Evaluating throat/bore

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Evaluating throat/bore

Post by orpheoet on 4/9/2017, 7:38 pm

I like revolvers even though they are somewhat of an anachronism in our sport. It seems that it's time I learn how to evaluate this relationship between throat diameter and bore diameter. Specifically how best to measure and what relationship am I looking for. I have a 14-3 for instance thats pretty well used and outshoots a 14-1 with much cleaner rifling. I suspect its something to do with throat/bore or maybe I just need a different diameter bullet...I know of no better source of information than this forum and its members.
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Re: Evaluating throat/bore

Post by AllAces on 4/9/2017, 8:34 pm

What load are you shooting: bullet, weight, diameter, powder, grains, crimp.  There are some classic loads for the revolver for both wadcutter and semiwadcutter.  Work up the most accurate load possible. then find a really experienced revolver smith to check out the revolver.
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Re: Evaluating throat/bore

Post by orpheoet on 4/9/2017, 8:57 pm

In .38 I'm using the Zero swaged 158 gr 0.357" bullet taper crimped 0.365" OAL 1.445" 3.3gr WST Winchester small primer. That load got me 6 points twice in DR with the 14-3. The 14-1 doesn't seem to like that load. I just received a 25-2 and have been reading all sorts of stuff about tight throats, oversized throats, so as I'm trying to get a good load for it I thought I'd try and figure this all out. Do you think it's beyond the abilities of a layman? It could well be....
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Re: Evaluating throat/bore

Post by JIMPGOV on 4/9/2017, 9:08 pm

14-1 SAME LOAD, BUT TRY ROUND NOSE. JP

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Re: Evaluating throat/bore

Post by John Dervis on 4/9/2017, 9:48 pm

I don't have direct experience with .38 caliber but I can tell you about the knowledge I've recently acquired with a .45 cal Ruger Blackhawk.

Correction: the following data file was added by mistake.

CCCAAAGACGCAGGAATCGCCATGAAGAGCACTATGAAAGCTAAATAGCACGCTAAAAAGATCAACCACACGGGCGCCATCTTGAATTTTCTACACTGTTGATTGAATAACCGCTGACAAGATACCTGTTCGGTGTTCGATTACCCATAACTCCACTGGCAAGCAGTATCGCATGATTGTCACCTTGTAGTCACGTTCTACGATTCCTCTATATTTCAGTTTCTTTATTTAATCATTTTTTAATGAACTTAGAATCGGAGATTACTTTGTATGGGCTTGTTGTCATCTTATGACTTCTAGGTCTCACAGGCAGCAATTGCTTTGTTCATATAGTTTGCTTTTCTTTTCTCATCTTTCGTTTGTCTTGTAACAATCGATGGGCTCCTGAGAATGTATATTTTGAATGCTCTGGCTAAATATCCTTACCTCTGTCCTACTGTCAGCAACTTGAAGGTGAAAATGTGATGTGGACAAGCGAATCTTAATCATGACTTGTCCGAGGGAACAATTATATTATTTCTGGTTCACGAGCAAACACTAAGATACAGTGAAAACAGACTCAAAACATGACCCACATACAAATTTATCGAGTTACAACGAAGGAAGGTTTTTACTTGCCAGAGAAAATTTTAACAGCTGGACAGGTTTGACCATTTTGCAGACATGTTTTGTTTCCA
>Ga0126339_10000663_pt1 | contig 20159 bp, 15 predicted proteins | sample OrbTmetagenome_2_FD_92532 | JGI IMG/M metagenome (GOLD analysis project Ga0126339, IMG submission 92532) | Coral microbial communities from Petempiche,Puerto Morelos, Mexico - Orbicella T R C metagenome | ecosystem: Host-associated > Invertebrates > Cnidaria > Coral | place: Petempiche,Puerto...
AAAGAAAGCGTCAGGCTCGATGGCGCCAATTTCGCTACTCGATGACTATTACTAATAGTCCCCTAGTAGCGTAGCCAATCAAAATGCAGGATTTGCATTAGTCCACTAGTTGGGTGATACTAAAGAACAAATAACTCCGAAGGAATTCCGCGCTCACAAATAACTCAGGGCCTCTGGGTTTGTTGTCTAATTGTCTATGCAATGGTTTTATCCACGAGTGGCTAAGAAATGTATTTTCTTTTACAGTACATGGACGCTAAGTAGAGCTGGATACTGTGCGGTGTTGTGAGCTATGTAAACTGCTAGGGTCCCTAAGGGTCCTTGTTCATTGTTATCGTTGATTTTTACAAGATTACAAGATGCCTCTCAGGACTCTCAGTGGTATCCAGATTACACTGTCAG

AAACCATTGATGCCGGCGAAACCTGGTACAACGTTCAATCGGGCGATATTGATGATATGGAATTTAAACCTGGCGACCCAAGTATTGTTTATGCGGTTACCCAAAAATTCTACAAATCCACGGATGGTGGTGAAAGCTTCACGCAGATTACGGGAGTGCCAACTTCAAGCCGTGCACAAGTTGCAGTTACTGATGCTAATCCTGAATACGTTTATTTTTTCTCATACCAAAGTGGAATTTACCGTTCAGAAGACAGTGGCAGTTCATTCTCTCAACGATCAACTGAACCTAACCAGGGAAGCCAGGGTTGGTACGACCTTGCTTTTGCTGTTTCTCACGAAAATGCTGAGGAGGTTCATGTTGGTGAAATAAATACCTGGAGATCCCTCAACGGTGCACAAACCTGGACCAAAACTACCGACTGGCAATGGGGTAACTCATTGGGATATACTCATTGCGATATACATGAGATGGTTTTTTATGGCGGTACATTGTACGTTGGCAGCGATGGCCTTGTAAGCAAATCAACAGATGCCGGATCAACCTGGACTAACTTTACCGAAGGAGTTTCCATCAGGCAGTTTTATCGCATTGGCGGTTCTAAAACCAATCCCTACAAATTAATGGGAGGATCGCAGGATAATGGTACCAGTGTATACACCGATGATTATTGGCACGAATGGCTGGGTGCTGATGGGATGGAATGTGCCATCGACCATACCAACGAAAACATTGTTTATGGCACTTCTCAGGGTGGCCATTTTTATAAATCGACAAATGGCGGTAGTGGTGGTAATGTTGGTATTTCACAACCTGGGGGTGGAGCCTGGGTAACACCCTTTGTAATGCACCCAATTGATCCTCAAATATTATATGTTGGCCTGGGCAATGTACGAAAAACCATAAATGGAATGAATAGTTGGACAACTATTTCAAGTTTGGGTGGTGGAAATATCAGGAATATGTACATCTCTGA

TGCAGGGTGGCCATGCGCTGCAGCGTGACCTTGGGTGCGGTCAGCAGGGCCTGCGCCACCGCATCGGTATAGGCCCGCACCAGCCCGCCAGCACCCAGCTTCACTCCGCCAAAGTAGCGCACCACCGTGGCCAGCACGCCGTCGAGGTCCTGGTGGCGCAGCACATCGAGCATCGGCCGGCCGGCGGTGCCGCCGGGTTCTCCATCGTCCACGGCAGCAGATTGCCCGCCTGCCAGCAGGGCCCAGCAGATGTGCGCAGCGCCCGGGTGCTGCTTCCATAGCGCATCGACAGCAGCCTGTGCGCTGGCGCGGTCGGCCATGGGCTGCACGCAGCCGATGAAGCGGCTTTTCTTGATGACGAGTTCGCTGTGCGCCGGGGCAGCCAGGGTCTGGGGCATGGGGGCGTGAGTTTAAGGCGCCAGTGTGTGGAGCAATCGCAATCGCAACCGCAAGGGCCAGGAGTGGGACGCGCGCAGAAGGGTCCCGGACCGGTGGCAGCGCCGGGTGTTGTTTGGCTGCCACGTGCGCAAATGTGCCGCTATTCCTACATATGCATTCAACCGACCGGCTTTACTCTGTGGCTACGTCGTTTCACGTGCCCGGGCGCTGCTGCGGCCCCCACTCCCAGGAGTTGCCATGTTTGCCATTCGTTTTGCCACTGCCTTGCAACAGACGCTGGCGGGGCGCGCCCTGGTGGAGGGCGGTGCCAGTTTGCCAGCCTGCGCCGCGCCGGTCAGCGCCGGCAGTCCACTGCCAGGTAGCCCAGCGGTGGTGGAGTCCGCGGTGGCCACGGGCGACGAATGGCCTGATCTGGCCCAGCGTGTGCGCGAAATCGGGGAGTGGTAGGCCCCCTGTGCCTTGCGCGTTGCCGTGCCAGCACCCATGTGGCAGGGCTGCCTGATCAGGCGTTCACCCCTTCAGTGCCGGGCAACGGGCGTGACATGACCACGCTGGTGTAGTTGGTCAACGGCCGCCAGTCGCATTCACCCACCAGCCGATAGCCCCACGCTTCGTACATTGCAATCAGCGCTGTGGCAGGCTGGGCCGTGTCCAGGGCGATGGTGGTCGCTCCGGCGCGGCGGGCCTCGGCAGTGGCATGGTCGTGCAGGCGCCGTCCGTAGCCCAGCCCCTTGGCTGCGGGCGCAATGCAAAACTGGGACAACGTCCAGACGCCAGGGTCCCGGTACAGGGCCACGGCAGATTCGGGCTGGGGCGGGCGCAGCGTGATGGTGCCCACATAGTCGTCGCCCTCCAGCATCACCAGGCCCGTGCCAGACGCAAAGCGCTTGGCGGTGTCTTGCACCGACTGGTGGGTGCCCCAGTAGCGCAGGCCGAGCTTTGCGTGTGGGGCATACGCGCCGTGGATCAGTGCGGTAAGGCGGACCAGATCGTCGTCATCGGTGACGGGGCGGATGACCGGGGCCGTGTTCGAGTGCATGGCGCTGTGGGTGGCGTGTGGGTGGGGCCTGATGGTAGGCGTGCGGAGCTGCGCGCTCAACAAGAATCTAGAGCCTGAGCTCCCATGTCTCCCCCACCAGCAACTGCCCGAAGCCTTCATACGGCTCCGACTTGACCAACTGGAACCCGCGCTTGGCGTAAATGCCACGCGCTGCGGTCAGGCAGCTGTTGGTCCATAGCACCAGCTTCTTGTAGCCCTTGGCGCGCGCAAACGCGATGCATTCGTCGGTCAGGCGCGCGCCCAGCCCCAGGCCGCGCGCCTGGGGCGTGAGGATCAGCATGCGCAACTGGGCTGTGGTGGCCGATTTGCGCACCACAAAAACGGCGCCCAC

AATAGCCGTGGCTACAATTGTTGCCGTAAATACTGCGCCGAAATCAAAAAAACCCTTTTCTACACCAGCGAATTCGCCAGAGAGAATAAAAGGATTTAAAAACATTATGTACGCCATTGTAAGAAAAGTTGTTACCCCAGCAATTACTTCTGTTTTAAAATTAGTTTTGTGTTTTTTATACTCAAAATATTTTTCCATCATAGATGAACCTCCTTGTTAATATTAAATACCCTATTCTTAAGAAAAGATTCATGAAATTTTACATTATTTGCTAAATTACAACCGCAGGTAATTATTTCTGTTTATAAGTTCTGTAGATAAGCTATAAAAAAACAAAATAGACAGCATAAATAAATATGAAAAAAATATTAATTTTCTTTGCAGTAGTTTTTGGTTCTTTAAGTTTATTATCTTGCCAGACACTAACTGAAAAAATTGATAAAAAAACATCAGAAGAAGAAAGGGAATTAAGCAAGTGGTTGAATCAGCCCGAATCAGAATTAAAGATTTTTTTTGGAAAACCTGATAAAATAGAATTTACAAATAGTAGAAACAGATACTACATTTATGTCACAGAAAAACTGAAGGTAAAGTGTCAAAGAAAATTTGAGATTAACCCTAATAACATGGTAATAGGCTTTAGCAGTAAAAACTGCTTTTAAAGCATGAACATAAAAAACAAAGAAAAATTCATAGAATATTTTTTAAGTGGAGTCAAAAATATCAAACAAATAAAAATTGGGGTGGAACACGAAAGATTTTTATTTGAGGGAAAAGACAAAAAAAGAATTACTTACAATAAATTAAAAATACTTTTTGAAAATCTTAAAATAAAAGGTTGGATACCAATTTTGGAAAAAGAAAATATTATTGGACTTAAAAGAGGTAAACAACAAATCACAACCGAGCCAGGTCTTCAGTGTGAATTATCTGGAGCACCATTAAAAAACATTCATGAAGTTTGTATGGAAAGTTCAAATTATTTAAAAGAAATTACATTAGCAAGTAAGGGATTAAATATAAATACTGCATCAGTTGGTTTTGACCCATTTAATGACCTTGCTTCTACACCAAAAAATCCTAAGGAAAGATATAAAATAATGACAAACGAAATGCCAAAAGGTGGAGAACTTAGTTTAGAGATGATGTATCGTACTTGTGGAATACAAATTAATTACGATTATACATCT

The Rugers are known for undersized cylinder throats and there are a ton of bulletin board threads on this subject.  These undersized throats will constrict a bullet down to less than the rifling before it gets to the forcing cone and ultimately to the rifling.  From what I read, copper jacketed bullets are affected less that lead bullets.  The jacketed bullets seem to have some "spring back" to them so they will resume their original size.  Lead bullets seem to stay the reduced size once they have been swagged down.  The progression that makes the most sense to me is that each step should be reduced slightly until the bullet gets to the rifling.  In the case of the .45 the throat is best at .4525 and the cone should be slightly less that with the bore being .450.  
You can precisely measure your chamber throats with pin gauges but you can start by using lead bullets.  Drive one through each chamber and measure them.  That should give you a good idea if that is your problem.  
If you find you need to open up the throats, that is done with a tool called a Cylinder Throat Reamer.  You can buy one for $140.00 or you can rent them from the company I linked below.  There are also some guys on the internet that will do the reaming for you if you aren't handy. (It's really easy though)

Good luck.
John 

https://4drentals.com/products/reamer-rentals/cylinder-throater

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Re: Evaluating throat/bore

Post by orpheoet on 4/10/2017, 6:46 am

It's been suggested that I slug all throats and barrel to get an accurate picture. Seems like good advice!
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Re: Evaluating throat/bore

Post by jglenn21 on 4/11/2017, 6:55 am

Pin gages are easy to use and exact. You can buy individual sizes from MSC.


.3570, .3575,
3580 would be the most common used for a 14.. every stock 14 I've worked on had .357 cylinder bores. Many would have one or two slightly tighter than others. If they have been reamed then most likely .358.

Cylinder alignment also is important to accuracy as well as cylinder end gap.  Cylinder end shake also needs to be checked.

Lots of good books our there on the smith revolver. Kuhnhausen's book is very good as usual.

Round nose bullets do tend to shoot better at the long  line


Last edited by jglenn21 on 4/11/2017, 7:52 am; edited 1 time in total
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Re: Evaluating throat/bore

Post by orpheoet on 4/11/2017, 6:59 am

jglenn21 wrote:Pin gages are easy to use and exact. You can buy individual sizes from MSC.


.2570, .3575,
3580 would be the most common used for a 14.. every stock 14 I've worked on had .357 cylinder bores. Many would have one or two slightly tighter than others. If they have been reamed then most likely .358.